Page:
7:30 p.m. - MLK Remembrance Concert (First Baptist Church Lexington) Join with us as we honor Dr. King's contributions to America with the wonderful Lexington tradition of the Martin Luther King Jr. Remembrance Concert. Take in a dramatic reading of the "I Have a Dream" speech interspersed with musical commentary in the form of audience sing-alongs and works performed by the W&L University Singers, Cantatrici, the Men's Glee Club, and the MLK Combo. Be there for this powerful annual W&L tradition
Monday, January 20, 2014
11:00 a.m. - 2:00 p.m. Birthday Party Celebration (Elrod Commons) Children of Rockbridge County are cordially invited to attend a birthday party in honor of Dr. King. There will be age appropriate activities for children 2-13 years of age. Please join us for face painting, arts and crafts, games, movies and lots of food and laughter.
11:45 a.m. - ODK /FOUNDERS' DAY (Lee Chapel) Speech by Dr. Lucas Morel - "Ever Mindful of the Past: Building and Honorable Community" The Founders' Day/ODK Convocation Address (Monday, January 20) will be delivered by Lucas Morel, the Class of 1960 Professor of Ethics and Politics and head of the Politics Department. Entitled "Ever Mindful of the Past: Building an Honorable Community," Prof. Morel will commemorate Martin Luther King Jr. Day and the 100th anniversary of ODK's founding by speaking about how thinking about the past - in particular, important people and events worth being "mindful" abou- can help us work towards a better future as a community. We take the time to remember, to reflect upon and commemorate, important figures like King because it helps us appreciate what he did, and thus inspire us to follow his example. His legacy of leadership and service, like that of all great personages of the past, is the gift that keeps giving. King's leadership, like that of Abraham Lincoln's, helped the American community heal and grow at a time of crisis. They both spoke in ways that showed Americans that in order to move forward, we needed to look back-to recall what was good in the nation's past that could help us become a people more worthy of our nation's highest ideals and thus help us build an honorable community at all levels of American society.
3:00 p.m. - Panel Discussion (Moot Court Room) "In Pursuit of MLK's Dream through Law, Philanthropy, & Politics" The panel, organized by Hernandez Stroud ‘14L, will be a moderated discussion among three W&L Law alumni and one alumnus of the college concerning how their civic, personal, and professional efforts since graduating from W&L has contributed to the broader ideals and mission associated with Dr. King.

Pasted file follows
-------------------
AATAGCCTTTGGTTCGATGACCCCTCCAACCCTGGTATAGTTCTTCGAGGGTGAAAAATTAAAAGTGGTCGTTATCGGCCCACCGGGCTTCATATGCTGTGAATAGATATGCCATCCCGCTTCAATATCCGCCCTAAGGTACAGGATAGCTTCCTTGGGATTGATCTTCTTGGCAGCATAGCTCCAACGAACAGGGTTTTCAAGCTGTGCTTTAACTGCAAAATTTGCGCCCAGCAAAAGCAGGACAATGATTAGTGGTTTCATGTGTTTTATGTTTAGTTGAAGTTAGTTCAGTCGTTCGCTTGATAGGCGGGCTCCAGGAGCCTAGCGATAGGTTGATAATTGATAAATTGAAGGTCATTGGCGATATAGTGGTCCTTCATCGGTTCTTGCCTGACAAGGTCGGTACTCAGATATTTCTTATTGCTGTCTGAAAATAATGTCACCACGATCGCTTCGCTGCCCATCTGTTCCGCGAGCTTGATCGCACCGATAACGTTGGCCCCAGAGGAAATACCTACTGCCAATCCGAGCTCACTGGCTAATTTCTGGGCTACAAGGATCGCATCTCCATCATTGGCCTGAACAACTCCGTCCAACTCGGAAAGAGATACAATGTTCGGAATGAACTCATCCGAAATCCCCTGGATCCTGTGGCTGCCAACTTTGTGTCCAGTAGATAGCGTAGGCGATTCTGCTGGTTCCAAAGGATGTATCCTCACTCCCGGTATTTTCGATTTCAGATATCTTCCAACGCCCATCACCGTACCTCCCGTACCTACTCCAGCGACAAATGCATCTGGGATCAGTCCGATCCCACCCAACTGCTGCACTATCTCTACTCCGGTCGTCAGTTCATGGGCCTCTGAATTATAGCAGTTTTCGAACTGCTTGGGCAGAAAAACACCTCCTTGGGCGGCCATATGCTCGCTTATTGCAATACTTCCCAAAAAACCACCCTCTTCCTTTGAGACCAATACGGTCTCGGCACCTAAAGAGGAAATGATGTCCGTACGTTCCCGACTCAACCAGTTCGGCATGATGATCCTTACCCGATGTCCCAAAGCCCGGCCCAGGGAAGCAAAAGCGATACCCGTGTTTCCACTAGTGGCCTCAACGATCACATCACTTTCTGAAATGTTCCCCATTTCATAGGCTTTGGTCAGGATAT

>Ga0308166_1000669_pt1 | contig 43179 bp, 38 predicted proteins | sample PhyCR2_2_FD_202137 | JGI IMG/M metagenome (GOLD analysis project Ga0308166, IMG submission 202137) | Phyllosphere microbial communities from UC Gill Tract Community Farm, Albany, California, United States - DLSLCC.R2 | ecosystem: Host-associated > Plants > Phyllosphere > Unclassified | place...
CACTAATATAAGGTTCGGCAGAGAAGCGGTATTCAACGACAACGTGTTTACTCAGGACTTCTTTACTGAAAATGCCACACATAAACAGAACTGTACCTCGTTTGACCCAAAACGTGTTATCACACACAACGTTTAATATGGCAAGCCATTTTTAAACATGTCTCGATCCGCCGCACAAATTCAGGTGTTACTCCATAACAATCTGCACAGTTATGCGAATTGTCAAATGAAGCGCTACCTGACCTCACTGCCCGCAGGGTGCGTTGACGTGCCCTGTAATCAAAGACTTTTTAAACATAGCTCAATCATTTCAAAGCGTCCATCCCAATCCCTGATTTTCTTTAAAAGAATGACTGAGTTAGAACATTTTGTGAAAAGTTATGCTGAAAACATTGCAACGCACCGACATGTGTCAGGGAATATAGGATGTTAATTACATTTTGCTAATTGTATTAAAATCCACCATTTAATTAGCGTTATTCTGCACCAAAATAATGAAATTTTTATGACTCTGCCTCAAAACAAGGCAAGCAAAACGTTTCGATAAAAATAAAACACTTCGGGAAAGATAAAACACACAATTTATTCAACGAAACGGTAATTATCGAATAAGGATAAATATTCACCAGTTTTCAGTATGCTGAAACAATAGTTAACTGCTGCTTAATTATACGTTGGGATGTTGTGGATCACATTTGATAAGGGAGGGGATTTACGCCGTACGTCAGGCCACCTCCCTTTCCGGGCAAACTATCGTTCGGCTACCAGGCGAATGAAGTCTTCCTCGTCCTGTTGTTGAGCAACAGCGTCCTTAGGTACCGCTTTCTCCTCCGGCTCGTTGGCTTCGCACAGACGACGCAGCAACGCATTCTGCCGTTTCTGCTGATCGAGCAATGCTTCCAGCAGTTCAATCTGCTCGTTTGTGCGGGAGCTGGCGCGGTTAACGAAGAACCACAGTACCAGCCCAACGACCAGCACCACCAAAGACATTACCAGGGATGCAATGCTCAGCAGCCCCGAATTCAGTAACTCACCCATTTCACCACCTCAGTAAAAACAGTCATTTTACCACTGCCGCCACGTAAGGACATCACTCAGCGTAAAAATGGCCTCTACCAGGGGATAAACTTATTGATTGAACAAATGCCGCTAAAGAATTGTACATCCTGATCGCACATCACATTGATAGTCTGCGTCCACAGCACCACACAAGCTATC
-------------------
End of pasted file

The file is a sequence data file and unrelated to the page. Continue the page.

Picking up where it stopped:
4:00 p.m. - Wilbert Rideau Keynote (Moot Court Room) In 1961, the state of Louisiana condemned 19-year-old Wilbert Rideau to death for murder. He survived the next 44 years in solitary death row confinement, followed by life imprisonment in Louisiana's notorious Angola State Prison. In the process he became America's most celebrated and successful prison journalist, and an eloquent voice for the excluded and forgotten people who comprise our country's vast prison population. Released after a retrial in 2005, Rideau continues his work as a writer on issues involving criminal justice, punishment and prisons, and as a defense consultant in death penalty cases. On this Martin Luther King day, both his message and his very presence will challenge us to remember that Dr. King's message of inclusion, equality and respect for all people is one that we must continually renew in light of the injustices and suffering that we encounter in our own time.
6:00 p.m. Community Reflections (Evans Dining Hall) Please join us as we commemorate the life and legacy of Dr. King with personal testimonies from members of the Washington and Lee University and Lexington community as they reflect on the impact that this great man has had on them and our world. A buffet dinner will be provided. PleaseRSVP online.
Tuesday, January 21, 2014
7:00 p.m. - Donna Brazile Keynote (Lee Chapel) Donna Brazile, adjunct professor, author, syndicated columnist, television political commentator, Vice Chair of Voter Registration and Participation at the Democratic National Committee, and former interim National Chair of the Democratic National Committee will deliver our annual MLK Keynote Address. A reception and book signing will follow in Evans Dining Hall.
Wednesday, January 22, 2014
12:3 0p.m. - 1:15 p.m. - Brown Bag Lunch Panel Discussion (Northen Auditorium) "Poverty, Inequality, and Race: Martin Luther King, Jr.'s Passion for Economic Justice" Dr. Howard Pickett, Director of Shepherd Poverty Program / Assistant Professor Shepherd Poverty; Dr. Melina Bell, Associate Professor of Philosophy; Dr. Ted DeLaney, Associate Professor of History, Head of History Dept.; Dr. Tim Diette, Associate Professor of Economics will provide opening remarks
Thursday, January 23, 2014
12:00 p.m. - Brown Bag Lunch Professor Margaret Hu (Moot Court Room) "Big Data Blacklisting" Professor Margaret Hu, Assistant Professor of Law and former Civil Rights Lawyer for the Department of Justice will facilitate a discussion on how cyber surveillance and dataveillance issues pose new challenges to civil rights and civil liberties. Lunch will be provided.